Death and taxes, so it is said, are the two inevitabilities in life. It is an unfortunate reality that for many people, the two go hand in hand.
Traditionally Inheritance Tax was a tax on the wealthiest people in society. In recent years house prices have soared and general wealth has increased. However, the tax free allowance for individuals has not and a vast number of people now find their Estate faced with a large Inheritance Tax bill on death.
The Government has gone some way to rectifying this situation stating in October 2007 that married couples and civil partners will be able, in effect, to double their individual tax free allowance on the death of the survivor. They have not, contrary to media reports and general perception, doubled the tax free allowance for an individual. This is currently £325,000.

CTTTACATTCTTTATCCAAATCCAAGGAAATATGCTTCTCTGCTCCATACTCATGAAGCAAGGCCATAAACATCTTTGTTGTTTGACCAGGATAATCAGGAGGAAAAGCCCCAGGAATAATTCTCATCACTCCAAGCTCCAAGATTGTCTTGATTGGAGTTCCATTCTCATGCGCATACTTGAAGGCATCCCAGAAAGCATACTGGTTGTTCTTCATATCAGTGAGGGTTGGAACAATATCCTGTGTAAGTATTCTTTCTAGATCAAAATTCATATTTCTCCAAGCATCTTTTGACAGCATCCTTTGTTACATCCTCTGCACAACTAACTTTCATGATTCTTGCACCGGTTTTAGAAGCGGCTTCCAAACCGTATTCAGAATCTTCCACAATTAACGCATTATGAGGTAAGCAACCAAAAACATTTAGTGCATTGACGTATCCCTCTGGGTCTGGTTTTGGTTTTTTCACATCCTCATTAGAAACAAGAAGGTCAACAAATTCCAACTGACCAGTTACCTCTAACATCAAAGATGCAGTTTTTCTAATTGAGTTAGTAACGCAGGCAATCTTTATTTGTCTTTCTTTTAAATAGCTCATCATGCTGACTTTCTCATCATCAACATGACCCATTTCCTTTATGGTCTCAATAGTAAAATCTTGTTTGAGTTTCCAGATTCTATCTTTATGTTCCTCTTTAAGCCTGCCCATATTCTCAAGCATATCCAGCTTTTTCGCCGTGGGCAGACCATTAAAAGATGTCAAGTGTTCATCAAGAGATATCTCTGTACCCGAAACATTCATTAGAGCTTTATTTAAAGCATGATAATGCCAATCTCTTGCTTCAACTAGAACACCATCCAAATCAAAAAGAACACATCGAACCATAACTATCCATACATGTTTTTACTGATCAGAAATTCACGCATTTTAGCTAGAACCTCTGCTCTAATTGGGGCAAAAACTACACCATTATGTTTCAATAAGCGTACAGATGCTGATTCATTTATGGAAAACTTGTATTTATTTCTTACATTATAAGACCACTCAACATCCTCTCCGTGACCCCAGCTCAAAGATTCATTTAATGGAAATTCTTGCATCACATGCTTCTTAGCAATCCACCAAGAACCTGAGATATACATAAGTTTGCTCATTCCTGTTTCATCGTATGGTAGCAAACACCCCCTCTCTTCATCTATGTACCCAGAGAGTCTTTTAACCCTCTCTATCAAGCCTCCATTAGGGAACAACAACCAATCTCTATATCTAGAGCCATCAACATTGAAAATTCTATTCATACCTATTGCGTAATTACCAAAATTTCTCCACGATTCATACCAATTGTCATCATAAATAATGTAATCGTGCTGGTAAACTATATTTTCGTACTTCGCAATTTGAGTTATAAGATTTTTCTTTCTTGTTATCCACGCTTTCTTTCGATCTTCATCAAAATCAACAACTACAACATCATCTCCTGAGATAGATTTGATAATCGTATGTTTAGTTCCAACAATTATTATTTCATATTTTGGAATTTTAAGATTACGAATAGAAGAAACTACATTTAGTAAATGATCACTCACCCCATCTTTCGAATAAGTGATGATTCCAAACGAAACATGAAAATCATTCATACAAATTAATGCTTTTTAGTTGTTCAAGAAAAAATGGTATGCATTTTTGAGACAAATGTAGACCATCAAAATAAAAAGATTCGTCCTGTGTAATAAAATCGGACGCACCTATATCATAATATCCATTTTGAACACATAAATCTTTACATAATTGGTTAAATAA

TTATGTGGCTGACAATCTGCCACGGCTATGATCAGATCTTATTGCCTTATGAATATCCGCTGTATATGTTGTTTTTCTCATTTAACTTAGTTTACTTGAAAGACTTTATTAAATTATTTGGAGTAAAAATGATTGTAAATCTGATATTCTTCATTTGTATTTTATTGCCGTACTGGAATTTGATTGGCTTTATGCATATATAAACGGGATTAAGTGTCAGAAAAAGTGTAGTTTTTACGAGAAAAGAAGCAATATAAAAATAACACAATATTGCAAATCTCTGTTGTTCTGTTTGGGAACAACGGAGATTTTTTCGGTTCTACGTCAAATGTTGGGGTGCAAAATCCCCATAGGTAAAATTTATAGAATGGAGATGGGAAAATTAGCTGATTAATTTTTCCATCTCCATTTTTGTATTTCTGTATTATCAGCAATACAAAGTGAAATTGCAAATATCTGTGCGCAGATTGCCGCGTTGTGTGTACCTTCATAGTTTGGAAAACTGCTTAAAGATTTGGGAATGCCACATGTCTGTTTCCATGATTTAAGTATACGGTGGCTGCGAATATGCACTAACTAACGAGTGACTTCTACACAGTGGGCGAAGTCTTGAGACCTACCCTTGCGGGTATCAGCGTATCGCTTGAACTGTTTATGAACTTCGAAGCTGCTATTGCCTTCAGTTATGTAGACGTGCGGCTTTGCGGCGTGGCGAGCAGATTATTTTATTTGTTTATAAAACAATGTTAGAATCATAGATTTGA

If you are an individual or an unmarried couple with assets over the tax free allowance your Estate could pay 40% tax on the value of your Estate above this figure.
The decline of the Nil Rate Band Discretionary Trust
Prior to the 2008 Finance Act many people created Discretionary Trusts in their Wills to mitigate Inheritance Tax liability. The effect of the changes in law is that these Trusts are now, in some circumstances, no longer required and could put the family in a worse financial position.
If you have made a Will to take advantage of the Nil Rate Band Discretionary Trust you should seek advice as to whether it is still appropriate for your circumstances.
We are happy to talk through the options with you.
Frequently Asked Questions
- Are there any other gifts which do not attract Inheritance Tax?
- If I leave all my assets to my spouse or civil partner upon my death, will they have to pay Inheritance Tax if the value is greater than the Nil-Rate Band?
- What is Inheritance Tax?
- What is the Nil-Rate Band?
Partner/Head of Department
Partner / Head of Department